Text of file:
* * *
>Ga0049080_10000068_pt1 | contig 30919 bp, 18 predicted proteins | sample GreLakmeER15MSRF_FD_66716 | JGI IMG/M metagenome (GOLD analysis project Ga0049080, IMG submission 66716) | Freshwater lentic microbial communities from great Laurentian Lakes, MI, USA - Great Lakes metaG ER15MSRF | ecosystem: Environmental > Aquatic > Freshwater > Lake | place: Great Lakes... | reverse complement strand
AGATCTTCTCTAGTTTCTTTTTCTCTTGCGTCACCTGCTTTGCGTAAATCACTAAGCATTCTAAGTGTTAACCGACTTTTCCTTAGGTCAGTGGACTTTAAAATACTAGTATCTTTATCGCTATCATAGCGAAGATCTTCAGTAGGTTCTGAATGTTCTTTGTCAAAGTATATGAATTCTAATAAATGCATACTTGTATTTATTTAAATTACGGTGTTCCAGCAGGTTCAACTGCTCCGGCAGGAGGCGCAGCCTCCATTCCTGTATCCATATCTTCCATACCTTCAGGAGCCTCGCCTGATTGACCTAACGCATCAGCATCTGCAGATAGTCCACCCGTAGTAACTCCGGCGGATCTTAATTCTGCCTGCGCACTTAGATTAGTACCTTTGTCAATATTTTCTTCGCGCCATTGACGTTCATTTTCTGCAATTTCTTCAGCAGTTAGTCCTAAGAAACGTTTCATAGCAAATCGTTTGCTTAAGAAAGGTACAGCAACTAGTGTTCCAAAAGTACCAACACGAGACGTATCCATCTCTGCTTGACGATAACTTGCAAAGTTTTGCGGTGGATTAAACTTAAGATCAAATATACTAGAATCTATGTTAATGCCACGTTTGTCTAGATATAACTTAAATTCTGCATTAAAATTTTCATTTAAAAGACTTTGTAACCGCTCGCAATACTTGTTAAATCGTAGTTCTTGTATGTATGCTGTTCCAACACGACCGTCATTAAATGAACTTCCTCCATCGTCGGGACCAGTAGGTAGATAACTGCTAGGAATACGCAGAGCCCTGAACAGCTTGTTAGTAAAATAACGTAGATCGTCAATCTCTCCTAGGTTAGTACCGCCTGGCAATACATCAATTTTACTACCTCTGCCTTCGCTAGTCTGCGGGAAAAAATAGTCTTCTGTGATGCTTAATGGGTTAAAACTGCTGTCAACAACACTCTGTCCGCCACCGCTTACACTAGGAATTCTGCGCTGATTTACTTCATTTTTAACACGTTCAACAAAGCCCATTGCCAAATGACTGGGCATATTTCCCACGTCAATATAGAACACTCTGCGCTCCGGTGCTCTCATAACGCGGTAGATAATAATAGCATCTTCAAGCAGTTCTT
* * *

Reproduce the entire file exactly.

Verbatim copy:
>Ga0049080_10000068_pt1 | contig 30919 bp, 18 predicted proteins | sample GreLakmeER15MSRF_FD_66716 | JGI IMG/M metagenome (GOLD analysis project Ga0049080, IMG submission 66716) | Freshwater lentic microbial communities from great Laurentian Lakes, MI, USA - Great Lakes metaG ER15MSRF | ecosystem: Environmental > Aquatic > Freshwater > Lake | place: Great Lakes... | reverse complement strand
AGATCTTCTCTAGTTTCTTTTTCTCTTGCGTCACCTGCTTTGCGTAAATCACTAAGCATTCTAAGTGTTAACCGACTTTTCCTTAGGTCAGTGGACTTTAAAATACTAGTATCTTTATCGCTATCATAGCGAAGATCTTCAGTAGGTTCTGAATGTTCTTTGTCAAAGTATATGAATTCTAATAAATGCATACTTGTATTTATTTAAATTACGGTGTTCCAGCAGGTTCAACTGCTCCGGCAGGAGGCGCAGCCTCCATTCCTGTATCCATATCTTCCATACCTTCAGGAGCCTCGCCTGATTGACCTAACGCATCAGCATCTGCAGATAGTCCACCCGTAGTAACTCCGGCGGATCTTAATTCTGCCTGCGCACTTAGATTAGTACCTTTGTCAATATTTTCTTCGCGCCATTGACGTTCATTTTCTGCAATTTCTTCAGCAGTTAGTCCTAAGAAACGTTTCATAGCAAATCGTTTGCTTAAGAAAGGTACAGCAACTAGTGTTCCAAAAGTACCAACACGAGACGTATCCATCTCTGCTTGACGATAACTTGCAAAGTTTTGCGGTGGATTAAACTTAAGATCAAATATACTAGAATCTATGTTAATGCCACGTTTGTCTAGATATAACTTAAATTCTGCATTAAAATTTTCATTTAAAAGACTTTGTAACCGCTCGCAATACTTGTTAAATCGTAGTTCTTGTATGTATGCTGTTCCAACACGACCGTCATTAAATGAACTTCCTCCATCGTCGGGACCAGTAGGTAGATAACTGCTAGGAATACGCAGAGCCCTGAACAGCTTGTTAGTAAAATAACGTAGATCGTCAATCTCTCCTAGGTTAGTACCGCCTGGCAATACATCAATTTTACTACCTCTGCCTTCGCTAGTCTGCGGGAAAAAATAGTCTTCTGTGATGCTTAATGGGTTAAAACTGCTGTCAACAACACTCTGTCCGCCACCGCTTACACTAGGAATTCTGCGCTGATTTACTTCATTTTTAACACGTTCAACAAAGCCCATTGCCAAATGACTGGGCATATTTCCCACGTCAATATAGAACACTCTGCGCTCCGGTGCTCTCATAACGCGGTAGATAATAATAGCATCTTCAAGCAGTTCTT